At times you’re hearing something resembling world music, with melodic turns and chord changes suggestive of other cultures and musics.  Some of their music resembles the pattern music of Philip Glass, which is especially interesting when one realizes that his first big recordings happen later.  I’m not interested in questions of who influenced whom, not when so many musicians seemed to get to the same sort of sound.  There are also melodies that remind me a bit of Frank Zappa, although not nearly as jagged or angular.   What Zappa and JMC have in common is a classical background.  Nobody talked about crossover in 1970, but that might be a relevant concept for composers making music that seemed to bridge cultures or disciplines.  I’m reminded also of Mark Mothersbaugh, whose work is boldly post-modern in his playful use of sounds and textures.  Mothersbaugh, Zappa & JMC made music that was considered legitimate as serious or classical music, yet also had credibility in the pop music realm.

Many millennials grew up listening to JMC’s music for The Stationary Ark, a regular series on TVO.

You may recall that a few years ago I interviewed JMC when workshopping his opera Savitri and Sam with a libretto by Ken Gass.  I’m hopeful that the opera will eventually get a full production. What’s clear when I think of S & S, in context with Syrinx is simply that JMC manages to be accessible.  While I love Zappa he is guilty of some of the most effete artsy writing, admittedly full of wit & unpredictability.  JMC seems more secure, less anxious about the need to seem brilliant, and so more confident as he gives us music that is at times pleasant and tranquil.

The same secure melodic gift is there in his Stationary Ark music, as it is in the Tumblers CDs. Of course I should be careful to credit all three of the members of Syrinx, a tuneful and rhythmic treasure.

I want to quote directly from their press release:

1) One modest task of Tumblers from the Vault is to reinstate Syrinx to their place in the wider canon of groundbreaking music so their story can be appreciated beyond the limits of Canadian notoriety
2) Unlike so many turn of the ‘60s experiments fusing rock and pop music language with new technology, Syrinx was never excessive in expressing their vision of what electronic music could offer. Instead, they blended these sounds in a holistic way, allowing the acoustic and electronic textures to create one organic voice. They opted to foreground the lyrical and poetic content of their compositions rather than their innovative techniques.

This is such a Canadian story, don’t you find? If they were Americans or Brits, they’d be much more famous. And their self-effacing approach to composition is quintessentially Canadian.

Tumblers from the Vault can be obtained here.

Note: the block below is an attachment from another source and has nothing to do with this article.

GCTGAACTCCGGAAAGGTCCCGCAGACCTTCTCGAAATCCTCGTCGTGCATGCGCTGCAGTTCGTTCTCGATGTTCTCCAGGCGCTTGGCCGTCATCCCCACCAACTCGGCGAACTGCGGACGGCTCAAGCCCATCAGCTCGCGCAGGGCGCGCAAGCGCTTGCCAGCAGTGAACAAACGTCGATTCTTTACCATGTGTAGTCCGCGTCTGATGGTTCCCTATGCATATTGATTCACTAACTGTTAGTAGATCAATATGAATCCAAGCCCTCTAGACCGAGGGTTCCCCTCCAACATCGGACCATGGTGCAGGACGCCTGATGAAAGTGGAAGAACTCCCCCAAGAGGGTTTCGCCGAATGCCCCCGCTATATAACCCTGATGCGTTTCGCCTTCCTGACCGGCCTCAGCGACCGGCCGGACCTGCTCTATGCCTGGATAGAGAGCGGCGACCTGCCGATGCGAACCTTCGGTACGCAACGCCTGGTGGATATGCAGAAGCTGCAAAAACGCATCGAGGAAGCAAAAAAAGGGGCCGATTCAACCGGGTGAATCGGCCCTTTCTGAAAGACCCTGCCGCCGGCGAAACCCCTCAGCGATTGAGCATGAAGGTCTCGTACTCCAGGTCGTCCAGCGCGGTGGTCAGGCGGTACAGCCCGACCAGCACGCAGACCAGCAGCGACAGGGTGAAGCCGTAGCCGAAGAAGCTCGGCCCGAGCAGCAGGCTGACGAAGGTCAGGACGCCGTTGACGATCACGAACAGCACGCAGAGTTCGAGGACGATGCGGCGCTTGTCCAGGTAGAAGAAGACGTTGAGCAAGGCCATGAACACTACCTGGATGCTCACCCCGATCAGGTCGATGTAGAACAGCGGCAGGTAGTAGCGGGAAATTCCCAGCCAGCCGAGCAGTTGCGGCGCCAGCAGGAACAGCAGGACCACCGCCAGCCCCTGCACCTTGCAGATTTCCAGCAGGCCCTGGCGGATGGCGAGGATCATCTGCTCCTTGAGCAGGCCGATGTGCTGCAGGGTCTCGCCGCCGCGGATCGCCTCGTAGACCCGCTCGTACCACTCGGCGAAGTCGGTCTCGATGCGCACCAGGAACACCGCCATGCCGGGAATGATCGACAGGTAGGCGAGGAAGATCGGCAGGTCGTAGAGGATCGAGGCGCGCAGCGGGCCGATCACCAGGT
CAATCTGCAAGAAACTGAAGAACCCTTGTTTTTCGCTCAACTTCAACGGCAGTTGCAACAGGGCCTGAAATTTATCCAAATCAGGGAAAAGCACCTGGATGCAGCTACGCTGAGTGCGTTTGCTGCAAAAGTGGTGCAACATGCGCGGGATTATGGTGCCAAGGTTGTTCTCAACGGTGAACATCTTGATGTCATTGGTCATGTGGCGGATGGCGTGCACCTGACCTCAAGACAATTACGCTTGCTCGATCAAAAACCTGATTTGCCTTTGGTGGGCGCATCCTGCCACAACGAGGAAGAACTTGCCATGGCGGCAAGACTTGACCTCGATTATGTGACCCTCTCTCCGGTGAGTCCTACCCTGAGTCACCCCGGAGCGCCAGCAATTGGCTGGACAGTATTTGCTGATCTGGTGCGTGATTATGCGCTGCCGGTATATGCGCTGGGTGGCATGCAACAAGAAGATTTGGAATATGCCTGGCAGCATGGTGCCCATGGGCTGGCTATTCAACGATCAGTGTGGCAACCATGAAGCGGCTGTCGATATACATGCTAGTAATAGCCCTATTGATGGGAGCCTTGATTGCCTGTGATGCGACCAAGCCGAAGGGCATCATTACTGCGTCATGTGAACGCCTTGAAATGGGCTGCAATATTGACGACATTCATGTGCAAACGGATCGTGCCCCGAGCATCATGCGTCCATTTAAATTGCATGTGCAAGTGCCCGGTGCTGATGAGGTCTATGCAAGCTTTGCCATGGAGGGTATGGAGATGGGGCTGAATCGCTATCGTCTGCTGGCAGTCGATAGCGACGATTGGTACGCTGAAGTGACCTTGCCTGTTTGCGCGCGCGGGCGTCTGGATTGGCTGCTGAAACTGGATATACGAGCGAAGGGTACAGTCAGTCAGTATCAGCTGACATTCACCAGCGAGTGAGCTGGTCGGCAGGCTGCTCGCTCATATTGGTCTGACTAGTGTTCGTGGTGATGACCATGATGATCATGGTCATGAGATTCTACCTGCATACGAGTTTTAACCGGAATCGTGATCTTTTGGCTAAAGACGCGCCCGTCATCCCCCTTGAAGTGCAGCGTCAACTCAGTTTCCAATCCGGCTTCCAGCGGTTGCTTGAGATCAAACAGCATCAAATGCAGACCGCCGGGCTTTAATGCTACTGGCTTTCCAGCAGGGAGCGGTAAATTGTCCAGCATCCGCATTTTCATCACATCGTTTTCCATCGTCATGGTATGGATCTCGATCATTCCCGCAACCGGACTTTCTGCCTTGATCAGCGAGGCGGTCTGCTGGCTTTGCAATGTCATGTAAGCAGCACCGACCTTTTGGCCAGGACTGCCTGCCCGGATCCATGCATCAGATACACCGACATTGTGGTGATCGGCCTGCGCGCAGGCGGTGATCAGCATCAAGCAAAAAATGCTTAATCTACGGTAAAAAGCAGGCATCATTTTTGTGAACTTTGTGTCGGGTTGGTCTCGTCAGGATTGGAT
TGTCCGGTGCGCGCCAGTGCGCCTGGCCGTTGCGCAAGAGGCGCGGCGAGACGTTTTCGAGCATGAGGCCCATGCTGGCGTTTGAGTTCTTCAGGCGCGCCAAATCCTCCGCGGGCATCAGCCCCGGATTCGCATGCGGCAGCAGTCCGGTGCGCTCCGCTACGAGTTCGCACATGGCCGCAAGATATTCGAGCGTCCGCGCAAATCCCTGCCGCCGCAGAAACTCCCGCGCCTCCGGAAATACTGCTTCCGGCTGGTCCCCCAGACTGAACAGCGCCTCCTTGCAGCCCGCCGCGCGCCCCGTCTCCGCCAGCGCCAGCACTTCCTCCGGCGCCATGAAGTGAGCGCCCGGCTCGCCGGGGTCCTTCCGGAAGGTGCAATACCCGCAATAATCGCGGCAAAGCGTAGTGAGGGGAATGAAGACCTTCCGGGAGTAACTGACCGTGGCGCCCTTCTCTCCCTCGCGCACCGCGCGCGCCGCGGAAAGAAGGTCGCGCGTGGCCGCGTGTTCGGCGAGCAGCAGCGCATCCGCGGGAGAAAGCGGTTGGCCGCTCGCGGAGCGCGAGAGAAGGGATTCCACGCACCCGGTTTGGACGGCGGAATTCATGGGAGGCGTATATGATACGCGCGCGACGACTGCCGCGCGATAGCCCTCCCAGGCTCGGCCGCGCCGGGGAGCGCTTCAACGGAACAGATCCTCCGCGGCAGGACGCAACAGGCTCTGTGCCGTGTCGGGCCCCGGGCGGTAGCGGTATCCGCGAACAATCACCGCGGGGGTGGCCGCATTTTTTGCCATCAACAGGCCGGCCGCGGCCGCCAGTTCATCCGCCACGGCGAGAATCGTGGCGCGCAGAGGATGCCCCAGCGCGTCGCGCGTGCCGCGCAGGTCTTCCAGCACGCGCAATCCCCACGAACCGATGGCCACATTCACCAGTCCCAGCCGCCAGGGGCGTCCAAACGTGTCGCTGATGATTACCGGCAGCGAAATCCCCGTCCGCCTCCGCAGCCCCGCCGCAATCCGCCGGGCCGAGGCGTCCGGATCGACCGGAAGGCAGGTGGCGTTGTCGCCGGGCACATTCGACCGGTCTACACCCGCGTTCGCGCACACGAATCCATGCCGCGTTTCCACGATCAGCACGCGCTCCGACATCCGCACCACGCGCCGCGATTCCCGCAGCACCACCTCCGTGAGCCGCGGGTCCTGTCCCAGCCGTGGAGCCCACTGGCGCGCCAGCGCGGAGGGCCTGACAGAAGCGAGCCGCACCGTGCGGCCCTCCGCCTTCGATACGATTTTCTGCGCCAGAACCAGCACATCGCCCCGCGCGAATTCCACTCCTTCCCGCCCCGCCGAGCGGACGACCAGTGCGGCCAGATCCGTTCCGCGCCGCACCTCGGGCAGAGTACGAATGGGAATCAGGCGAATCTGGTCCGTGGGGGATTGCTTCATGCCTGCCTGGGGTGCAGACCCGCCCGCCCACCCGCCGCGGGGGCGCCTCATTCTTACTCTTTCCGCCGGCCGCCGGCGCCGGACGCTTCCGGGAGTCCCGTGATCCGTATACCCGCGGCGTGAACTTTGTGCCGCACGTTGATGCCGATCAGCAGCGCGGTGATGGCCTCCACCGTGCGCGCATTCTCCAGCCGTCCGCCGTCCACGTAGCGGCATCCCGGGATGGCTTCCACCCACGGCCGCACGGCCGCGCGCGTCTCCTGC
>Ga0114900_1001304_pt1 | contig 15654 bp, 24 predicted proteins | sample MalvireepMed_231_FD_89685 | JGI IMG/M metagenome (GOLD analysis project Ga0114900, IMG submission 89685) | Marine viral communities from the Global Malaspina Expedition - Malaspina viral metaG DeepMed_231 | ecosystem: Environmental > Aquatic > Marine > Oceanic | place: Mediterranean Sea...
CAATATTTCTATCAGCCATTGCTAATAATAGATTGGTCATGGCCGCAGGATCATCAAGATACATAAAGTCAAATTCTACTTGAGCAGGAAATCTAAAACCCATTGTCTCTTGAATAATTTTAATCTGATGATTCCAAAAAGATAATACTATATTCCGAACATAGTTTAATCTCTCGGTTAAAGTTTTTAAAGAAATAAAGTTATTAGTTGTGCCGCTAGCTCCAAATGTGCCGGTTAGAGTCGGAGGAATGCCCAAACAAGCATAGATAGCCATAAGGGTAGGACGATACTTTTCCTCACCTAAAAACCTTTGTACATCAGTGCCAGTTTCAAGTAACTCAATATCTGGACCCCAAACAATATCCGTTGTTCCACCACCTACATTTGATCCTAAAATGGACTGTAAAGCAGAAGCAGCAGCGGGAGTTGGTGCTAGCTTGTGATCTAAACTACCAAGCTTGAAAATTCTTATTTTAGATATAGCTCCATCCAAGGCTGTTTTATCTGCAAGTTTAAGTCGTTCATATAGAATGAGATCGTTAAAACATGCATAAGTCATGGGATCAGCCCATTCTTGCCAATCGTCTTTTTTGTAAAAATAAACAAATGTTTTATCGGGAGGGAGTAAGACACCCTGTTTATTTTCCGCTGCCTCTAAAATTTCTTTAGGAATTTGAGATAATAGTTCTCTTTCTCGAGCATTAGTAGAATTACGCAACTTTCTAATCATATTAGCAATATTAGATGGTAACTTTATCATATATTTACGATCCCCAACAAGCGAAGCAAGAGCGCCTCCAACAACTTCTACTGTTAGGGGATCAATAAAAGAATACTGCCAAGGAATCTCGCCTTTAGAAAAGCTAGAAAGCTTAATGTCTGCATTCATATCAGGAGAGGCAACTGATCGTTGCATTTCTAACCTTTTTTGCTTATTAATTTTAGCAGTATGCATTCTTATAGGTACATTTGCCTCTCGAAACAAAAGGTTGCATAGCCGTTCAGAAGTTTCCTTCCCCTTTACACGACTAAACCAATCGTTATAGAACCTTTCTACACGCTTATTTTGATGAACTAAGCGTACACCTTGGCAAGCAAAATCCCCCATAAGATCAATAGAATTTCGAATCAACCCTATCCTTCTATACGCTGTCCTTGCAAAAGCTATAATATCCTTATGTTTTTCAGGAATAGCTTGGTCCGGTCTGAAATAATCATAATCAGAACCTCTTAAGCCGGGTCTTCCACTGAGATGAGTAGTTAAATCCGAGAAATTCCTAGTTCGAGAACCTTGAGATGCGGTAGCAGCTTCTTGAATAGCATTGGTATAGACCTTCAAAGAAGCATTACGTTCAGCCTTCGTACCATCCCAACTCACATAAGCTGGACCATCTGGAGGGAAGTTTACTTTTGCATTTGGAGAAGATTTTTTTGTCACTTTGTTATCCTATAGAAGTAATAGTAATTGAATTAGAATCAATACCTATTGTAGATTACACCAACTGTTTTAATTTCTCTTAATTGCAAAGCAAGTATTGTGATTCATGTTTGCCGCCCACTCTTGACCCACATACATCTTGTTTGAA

Posted in Music and musicology, Popular music & culture | 2 Comments

The Ethics of Sweat 

Sweat is the name of the opera produced this summer by The Bicycle Opera Project.


The name seems like a natural for a company who pull opera around the country behind their cycles, even if tonight was an unseasonably cool night, allowing me to wear a long-sleeved shirt to the Aki Studio Theatre at Daniels Spectrum. Little did I realize that I was making a political statement when I wore my shirt from Envelop (thanks Jim!), a shirt-maker whose ethical manufacturing is all done in Canada employing well-paid workers.


After miles and miles on the road, the 2017 Bicycle Opera Project finish their season Sunday August 6th.

The title of this opera means “sweat” as in sweat-shops, as in the horrific fire in Bangla Desh that killed over 200 workers. Even as I google the incident now, google –another huge company –offers me an advertisement promoting a toddler’s long-sleeve sleep set for $14 from the infamous manufacturer whom I won’t dignify by mentioning.

As I sat in the theatre awaiting the beginning I wondered about the possible authenticity of what we’d be seeing and hearing:

  • artistic exercise or genuine?
  • would the singers seem like real working people?
  • could it be dramatic while being operatic?
  • And how wold it work when it’s entirely sung a capella, without any instrumental assistance?

These were the questions in my head before we began.

While the summer season for Bicycle Opera is all but over, with their final performance here Sunday afternoon, I feel certain that the participants in Sweat know that they created something rare & genuine.

For much of the night we were watching singers making simple repetitive vocal patterns on the boundary between singing & speech, while moving with clockwork precision.  As the workers sing of their work as though enacting their tasks, their hands and arms and bodies became like a big complex machine.  We were watching something between dance and a kind of installation as though the bodies had become mechanical.  Jennifer Nichols choreographed them into a sewing phalanx ready for battle.  There is so much organized physicality in Sweat that it resembles a dance piece.

Opera has often struggled to reconcile itself to competing impulses, on the one hand lured by virtuosity for its own sake, but confronted with the necessities of drama and ensemble work.  Between Nichols, music director Geoffrey Sirett and stage director Banuta Rubess, the diva impulse was effectively throttled, in the service of compelling storytelling.  You get sucked into this story.